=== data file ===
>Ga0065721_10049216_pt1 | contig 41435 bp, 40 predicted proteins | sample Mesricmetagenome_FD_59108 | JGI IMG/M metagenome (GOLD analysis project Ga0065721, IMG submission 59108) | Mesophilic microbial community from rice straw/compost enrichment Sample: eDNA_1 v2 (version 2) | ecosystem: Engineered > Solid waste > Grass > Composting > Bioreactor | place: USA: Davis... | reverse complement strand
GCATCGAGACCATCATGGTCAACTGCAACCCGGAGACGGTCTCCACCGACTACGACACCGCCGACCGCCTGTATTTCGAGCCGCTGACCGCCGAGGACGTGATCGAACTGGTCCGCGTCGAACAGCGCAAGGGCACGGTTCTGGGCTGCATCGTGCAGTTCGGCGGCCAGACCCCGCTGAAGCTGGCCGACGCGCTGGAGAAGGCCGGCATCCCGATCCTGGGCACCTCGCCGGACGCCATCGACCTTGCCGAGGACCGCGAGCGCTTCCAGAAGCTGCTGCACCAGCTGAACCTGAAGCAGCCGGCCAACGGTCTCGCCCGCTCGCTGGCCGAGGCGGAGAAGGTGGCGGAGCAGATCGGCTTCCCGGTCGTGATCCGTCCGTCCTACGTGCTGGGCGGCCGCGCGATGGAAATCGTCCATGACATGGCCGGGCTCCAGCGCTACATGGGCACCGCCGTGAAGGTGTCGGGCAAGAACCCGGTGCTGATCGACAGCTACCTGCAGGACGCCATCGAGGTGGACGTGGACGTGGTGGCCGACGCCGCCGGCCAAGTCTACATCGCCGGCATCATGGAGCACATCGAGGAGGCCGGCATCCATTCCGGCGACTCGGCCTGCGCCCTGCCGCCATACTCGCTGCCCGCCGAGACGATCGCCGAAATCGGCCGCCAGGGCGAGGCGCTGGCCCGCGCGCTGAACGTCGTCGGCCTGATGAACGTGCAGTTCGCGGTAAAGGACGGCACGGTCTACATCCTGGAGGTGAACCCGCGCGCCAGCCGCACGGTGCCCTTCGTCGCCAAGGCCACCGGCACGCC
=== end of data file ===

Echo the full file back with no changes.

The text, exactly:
>Ga0065721_10049216_pt1 | contig 41435 bp, 40 predicted proteins | sample Mesricmetagenome_FD_59108 | JGI IMG/M metagenome (GOLD analysis project Ga0065721, IMG submission 59108) | Mesophilic microbial community from rice straw/compost enrichment Sample: eDNA_1 v2 (version 2) | ecosystem: Engineered > Solid waste > Grass > Composting > Bioreactor | place: USA: Davis... | reverse complement strand
GCATCGAGACCATCATGGTCAACTGCAACCCGGAGACGGTCTCCACCGACTACGACACCGCCGACCGCCTGTATTTCGAGCCGCTGACCGCCGAGGACGTGATCGAACTGGTCCGCGTCGAACAGCGCAAGGGCACGGTTCTGGGCTGCATCGTGCAGTTCGGCGGCCAGACCCCGCTGAAGCTGGCCGACGCGCTGGAGAAGGCCGGCATCCCGATCCTGGGCACCTCGCCGGACGCCATCGACCTTGCCGAGGACCGCGAGCGCTTCCAGAAGCTGCTGCACCAGCTGAACCTGAAGCAGCCGGCCAACGGTCTCGCCCGCTCGCTGGCCGAGGCGGAGAAGGTGGCGGAGCAGATCGGCTTCCCGGTCGTGATCCGTCCGTCCTACGTGCTGGGCGGCCGCGCGATGGAAATCGTCCATGACATGGCCGGGCTCCAGCGCTACATGGGCACCGCCGTGAAGGTGTCGGGCAAGAACCCGGTGCTGATCGACAGCTACCTGCAGGACGCCATCGAGGTGGACGTGGACGTGGTGGCCGACGCCGCCGGCCAAGTCTACATCGCCGGCATCATGGAGCACATCGAGGAGGCCGGCATCCATTCCGGCGACTCGGCCTGCGCCCTGCCGCCATACTCGCTGCCCGCCGAGACGATCGCCGAAATCGGCCGCCAGGGCGAGGCGCTGGCCCGCGCGCTGAACGTCGTCGGCCTGATGAACGTGCAGTTCGCGGTAAAGGACGGCACGGTCTACATCCTGGAGGTGAACCCGCGCGCCAGCCGCACGGTGCCCTTCGTCGCCAAGGCCACCGGCACGCC